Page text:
Tevar Hindi Movie Review
Every year, we get a dozen or so brainless action films that are as entertaining as getting run over by a car. In these films, everything goes in the name of commercial entertainment. But you're not upset about that, because you know that regardless of these unnecessary elements, it would've been a terrible movie. Every now and then, though, you get a movie that is frustrating to watch because you know it had the potential to be better.
Tevar, this week's exercise in bone-crunching and item numbers, is one of those latter films, the kind that would've been better off without aiming for crowd-pleasing tactics.
The film follows Pintoo (Arjun Kapoor), a kabaddi player who wins matches singlehandedly, beats up more hoodlums than you can count singlehandedly and then sings songs about his bravery from rooftops. He also doesn't allow guys on the street to lech after women, unless he's doing so himself with a scantily clad dancer at a wedding, in which case it's all cool. Trouble starts brewing when he rescues a woman, Radhika (Sonakshi Sinha), from a local corrupt politician Gajender (Manoj Bajpayee) who's obsessed with her.
The film begins on a low note, with an absolutely bonkers (in the bad sense) kabaddi sequence, followed by Salman Khan-style posturing, followed by an action sequence, followed by a song, followed by an action sequence, followed by an item song. The film only starts to heat up with the introduction of Sinha and Bajpayee's characters, and of his enviable entourage of goons, including a threateningly-named guy called Kakdi.
This is when the film exhibits a surprising amount of dramatic heft, whether it's in Bajpayee's unhinged and murderous antics or in his confrontational scenes with Kapoor. You can tell that rookie director Amit Ravindernath Sharma has a certain flair for drama, and he handles particular sequences with a deftness that maximizes their impact.
But every time the film builds any kind of momentum, there are immeasurable number of roadblocks to slow it down. Songs come and go as they please, middlingly-choreographed action sequences are presented as if they were from The Raid: Redemption, and even though the film refrains itself from indulging in sappy romance for the longest period (a credible achievement), it eventually does give in to the temptation and that leads to more unnecessary songs and action.
With the kind of story line that it has, it is definitely impossible to imagine the film without a certain amount of action to propel the proceedings. But had the writers Sharma and Shantanu Srivastava kept the sheer quantity down, or had director Sharma given it a more sophisticated and less throw-your-money-at-the-screen treatment, the action might not have been the unmitigated downer that it is. The film could've also done with a budget for bullets, since there are a lot of guns around, but they're never really fired.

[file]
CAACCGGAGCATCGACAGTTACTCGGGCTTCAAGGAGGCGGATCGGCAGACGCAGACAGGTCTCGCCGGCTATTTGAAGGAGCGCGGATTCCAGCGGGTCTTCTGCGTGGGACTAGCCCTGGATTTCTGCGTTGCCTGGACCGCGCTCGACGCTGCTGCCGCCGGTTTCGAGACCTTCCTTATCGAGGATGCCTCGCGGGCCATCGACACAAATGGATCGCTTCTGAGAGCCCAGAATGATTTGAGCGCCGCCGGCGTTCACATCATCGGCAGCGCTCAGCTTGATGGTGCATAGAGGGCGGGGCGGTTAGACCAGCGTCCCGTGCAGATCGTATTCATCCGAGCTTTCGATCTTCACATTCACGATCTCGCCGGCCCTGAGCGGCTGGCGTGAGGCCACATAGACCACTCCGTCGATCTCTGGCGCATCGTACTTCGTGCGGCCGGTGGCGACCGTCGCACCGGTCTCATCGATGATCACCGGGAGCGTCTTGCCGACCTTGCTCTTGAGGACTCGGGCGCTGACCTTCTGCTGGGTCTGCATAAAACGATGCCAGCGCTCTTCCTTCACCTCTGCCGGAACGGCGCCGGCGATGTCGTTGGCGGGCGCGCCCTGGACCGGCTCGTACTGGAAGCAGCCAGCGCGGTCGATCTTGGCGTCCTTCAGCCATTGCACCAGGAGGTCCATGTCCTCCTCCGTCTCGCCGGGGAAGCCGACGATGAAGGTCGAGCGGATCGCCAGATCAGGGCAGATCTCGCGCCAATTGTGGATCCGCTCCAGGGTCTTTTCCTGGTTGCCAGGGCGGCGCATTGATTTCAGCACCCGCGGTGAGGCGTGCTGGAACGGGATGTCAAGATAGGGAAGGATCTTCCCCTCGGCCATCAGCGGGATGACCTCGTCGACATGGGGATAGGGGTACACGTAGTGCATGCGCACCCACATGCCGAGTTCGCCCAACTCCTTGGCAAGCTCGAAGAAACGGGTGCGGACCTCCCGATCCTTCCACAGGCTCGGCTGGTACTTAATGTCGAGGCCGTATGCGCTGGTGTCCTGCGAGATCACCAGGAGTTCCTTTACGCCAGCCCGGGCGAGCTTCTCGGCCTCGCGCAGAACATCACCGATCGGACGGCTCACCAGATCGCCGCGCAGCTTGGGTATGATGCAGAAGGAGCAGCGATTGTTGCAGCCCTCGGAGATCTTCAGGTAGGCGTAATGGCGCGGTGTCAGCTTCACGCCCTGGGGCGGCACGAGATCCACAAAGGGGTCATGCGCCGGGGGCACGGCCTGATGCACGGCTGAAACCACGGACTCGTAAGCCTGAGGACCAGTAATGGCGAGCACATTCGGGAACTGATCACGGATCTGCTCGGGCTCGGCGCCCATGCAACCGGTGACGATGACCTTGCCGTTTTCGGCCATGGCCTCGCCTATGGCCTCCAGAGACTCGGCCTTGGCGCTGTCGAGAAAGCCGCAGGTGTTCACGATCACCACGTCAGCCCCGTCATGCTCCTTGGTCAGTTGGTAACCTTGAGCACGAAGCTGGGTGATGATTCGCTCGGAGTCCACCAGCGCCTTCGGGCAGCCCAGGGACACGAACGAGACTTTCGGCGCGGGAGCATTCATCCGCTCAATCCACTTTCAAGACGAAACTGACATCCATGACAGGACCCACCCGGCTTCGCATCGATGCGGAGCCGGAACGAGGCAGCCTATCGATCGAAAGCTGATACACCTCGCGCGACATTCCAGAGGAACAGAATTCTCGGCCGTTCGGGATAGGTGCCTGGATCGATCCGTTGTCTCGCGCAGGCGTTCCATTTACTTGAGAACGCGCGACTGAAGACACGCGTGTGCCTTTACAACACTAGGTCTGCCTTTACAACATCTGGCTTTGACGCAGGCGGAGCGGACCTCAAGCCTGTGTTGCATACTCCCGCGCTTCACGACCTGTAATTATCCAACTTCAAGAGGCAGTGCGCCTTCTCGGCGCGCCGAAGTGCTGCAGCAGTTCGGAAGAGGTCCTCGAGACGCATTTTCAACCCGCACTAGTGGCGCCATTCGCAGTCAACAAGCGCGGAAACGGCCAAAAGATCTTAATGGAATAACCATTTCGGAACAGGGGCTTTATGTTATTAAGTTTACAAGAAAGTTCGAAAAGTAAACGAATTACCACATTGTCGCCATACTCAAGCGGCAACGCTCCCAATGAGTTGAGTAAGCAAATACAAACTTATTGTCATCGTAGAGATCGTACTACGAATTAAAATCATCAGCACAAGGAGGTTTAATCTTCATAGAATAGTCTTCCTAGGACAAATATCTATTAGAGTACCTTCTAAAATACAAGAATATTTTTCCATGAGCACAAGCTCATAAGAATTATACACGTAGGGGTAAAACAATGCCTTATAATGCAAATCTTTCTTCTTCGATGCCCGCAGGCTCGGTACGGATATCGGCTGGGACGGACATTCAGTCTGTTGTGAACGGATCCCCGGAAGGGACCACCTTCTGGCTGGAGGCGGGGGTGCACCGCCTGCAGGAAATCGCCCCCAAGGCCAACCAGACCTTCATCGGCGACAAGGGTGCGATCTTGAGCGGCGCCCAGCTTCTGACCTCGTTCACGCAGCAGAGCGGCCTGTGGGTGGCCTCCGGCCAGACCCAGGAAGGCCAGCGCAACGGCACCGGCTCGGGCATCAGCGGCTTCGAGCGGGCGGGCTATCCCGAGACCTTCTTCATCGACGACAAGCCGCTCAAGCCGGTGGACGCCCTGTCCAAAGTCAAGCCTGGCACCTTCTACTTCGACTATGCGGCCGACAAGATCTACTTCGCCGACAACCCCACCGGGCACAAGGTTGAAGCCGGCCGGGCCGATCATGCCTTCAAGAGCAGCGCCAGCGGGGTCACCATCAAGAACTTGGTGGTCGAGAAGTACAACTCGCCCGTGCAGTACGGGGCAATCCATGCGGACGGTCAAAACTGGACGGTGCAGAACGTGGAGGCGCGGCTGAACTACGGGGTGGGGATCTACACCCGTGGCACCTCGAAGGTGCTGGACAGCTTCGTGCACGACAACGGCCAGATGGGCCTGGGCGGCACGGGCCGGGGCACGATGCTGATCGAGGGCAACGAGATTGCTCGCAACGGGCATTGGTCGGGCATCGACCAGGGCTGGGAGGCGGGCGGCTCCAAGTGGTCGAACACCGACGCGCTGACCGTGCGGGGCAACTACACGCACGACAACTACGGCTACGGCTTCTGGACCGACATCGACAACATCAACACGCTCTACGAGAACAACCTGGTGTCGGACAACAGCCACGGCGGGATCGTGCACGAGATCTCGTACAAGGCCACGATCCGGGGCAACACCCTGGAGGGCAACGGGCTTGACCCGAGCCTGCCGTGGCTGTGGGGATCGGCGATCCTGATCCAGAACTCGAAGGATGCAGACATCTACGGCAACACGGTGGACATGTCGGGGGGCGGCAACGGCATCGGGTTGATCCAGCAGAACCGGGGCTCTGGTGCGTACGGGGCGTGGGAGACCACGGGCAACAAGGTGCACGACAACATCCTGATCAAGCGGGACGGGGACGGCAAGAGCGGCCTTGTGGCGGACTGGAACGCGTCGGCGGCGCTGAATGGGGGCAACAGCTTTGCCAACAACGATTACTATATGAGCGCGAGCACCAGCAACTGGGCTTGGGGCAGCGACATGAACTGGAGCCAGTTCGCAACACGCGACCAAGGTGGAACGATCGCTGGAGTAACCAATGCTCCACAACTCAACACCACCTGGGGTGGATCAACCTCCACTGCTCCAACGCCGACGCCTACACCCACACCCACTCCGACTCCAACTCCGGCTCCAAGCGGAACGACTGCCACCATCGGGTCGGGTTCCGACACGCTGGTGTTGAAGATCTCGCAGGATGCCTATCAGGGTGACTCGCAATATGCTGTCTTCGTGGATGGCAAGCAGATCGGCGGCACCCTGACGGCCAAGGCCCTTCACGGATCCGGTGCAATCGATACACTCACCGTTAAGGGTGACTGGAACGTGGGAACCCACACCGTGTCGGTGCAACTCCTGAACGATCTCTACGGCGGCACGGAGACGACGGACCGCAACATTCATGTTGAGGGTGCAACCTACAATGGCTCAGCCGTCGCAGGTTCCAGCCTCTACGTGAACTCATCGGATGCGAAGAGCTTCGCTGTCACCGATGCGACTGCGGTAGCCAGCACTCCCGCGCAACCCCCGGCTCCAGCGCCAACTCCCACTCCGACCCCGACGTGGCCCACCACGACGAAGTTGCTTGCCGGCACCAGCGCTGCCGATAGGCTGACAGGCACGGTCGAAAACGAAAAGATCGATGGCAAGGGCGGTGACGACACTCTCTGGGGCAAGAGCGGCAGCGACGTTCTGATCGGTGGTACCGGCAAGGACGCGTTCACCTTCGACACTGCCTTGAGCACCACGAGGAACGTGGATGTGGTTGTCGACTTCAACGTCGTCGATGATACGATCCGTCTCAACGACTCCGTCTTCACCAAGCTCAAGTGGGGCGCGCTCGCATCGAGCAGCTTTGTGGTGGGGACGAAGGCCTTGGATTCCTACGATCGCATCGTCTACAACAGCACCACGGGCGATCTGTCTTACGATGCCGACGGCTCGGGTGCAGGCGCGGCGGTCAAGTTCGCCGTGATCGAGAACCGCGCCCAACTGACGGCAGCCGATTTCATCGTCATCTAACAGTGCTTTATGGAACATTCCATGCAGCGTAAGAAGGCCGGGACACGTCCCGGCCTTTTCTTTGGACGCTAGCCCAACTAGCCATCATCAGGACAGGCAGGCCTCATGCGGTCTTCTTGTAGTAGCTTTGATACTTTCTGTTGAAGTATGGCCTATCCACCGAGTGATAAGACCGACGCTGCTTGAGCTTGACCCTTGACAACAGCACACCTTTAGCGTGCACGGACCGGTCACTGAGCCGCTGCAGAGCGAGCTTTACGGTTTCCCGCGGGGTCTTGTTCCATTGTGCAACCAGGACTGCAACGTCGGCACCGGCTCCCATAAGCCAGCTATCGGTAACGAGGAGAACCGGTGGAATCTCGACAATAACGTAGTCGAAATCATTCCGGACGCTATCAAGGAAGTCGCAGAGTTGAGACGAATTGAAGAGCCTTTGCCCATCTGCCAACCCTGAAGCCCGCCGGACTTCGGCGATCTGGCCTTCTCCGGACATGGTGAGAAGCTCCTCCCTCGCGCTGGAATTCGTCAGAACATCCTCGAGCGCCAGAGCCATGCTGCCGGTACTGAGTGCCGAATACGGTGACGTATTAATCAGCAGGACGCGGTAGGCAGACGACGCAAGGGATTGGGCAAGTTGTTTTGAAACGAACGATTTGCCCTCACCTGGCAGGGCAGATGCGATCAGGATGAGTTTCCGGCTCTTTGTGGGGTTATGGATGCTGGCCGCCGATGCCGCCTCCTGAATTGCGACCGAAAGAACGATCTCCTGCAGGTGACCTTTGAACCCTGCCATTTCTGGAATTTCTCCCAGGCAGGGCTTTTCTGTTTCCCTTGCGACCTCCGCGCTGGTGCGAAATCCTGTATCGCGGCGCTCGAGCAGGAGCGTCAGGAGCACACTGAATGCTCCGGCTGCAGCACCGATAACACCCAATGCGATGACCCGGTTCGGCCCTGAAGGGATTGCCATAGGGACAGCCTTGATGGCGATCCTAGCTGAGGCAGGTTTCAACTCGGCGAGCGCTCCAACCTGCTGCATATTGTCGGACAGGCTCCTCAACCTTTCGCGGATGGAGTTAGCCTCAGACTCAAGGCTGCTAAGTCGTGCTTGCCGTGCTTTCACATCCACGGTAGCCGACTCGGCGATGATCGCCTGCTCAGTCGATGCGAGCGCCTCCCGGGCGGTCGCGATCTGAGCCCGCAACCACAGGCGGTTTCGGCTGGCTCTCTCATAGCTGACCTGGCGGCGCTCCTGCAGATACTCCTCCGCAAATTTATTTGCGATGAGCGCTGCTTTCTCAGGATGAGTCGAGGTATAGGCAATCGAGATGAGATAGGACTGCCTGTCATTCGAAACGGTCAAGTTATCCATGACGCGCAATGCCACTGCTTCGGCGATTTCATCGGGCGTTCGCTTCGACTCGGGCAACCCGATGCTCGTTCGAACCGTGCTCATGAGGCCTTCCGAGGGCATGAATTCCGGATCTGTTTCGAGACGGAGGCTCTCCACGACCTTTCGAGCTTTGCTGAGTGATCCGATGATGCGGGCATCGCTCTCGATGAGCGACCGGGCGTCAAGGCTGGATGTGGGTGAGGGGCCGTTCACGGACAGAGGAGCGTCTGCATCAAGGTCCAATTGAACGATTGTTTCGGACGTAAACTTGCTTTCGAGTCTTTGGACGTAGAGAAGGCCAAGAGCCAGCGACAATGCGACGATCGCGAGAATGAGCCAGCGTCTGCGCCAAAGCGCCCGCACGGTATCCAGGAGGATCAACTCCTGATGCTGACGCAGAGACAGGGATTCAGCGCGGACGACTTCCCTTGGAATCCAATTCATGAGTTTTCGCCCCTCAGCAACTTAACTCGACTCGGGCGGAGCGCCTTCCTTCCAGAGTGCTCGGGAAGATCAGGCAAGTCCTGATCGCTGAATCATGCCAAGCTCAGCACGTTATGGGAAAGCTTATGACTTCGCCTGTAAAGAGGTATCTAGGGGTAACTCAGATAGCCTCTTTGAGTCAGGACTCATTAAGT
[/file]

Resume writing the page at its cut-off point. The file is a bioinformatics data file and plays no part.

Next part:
Regardless, what Sharma and his writing partner do well is that they give the characters the space to play off of each other, and give the secondary characters their little quirks to make them more appealing. The dialogues, by Srivastava, are surprisingly good and have a sort of impish charm to them. Sajid-Wajid's bad run of form continues, with Superman and Joganiyan being the only appealing songs.
Arjun Kapoor, as the small town tough guy with a heart of gold, is as always a little hit-and-miss. He's compelling at times, but amateurish in all of his baby-faced glory during others. Sonakshi Sinha finally gets to exercise her acting chops in an action film, a rare film in which she's given something to contribute, and she reminded me why I loved her so much in Lootera. She gives a finely-honed performance, with both her dramatic and comic timing on display.
The star of the film is Manoj Bajpayee, with a winning performance as a local politician with Obsessive Love Disorder. He breathes fire every time he's on screen, and he manages to win you over even while being constrained by a bit of a one-note character. His decision to do this film was probably a means of making some quick cash, but he actually decides to have some fun while he's at it. Raj Babbar is pretty much at his best as Pintoo's father, a strict-but-softie policeman. Subrat Dutt, as Bajpayee's right-hand, is highly entertaining in an eccentric role.
Tevar never really manages to rise above its so-stale-it-smells formula. Sure, it tries hard to woo you time and again by sending in Bajpayee, who gives a threatening and towering performance. But the mediocre music, the run-of-the-mill action and a particularly poor last half hour are enough to put you off. And with the rising prices of multiplex tickets, you probably shouldn't be selling your 'zewar' to watch Tevar.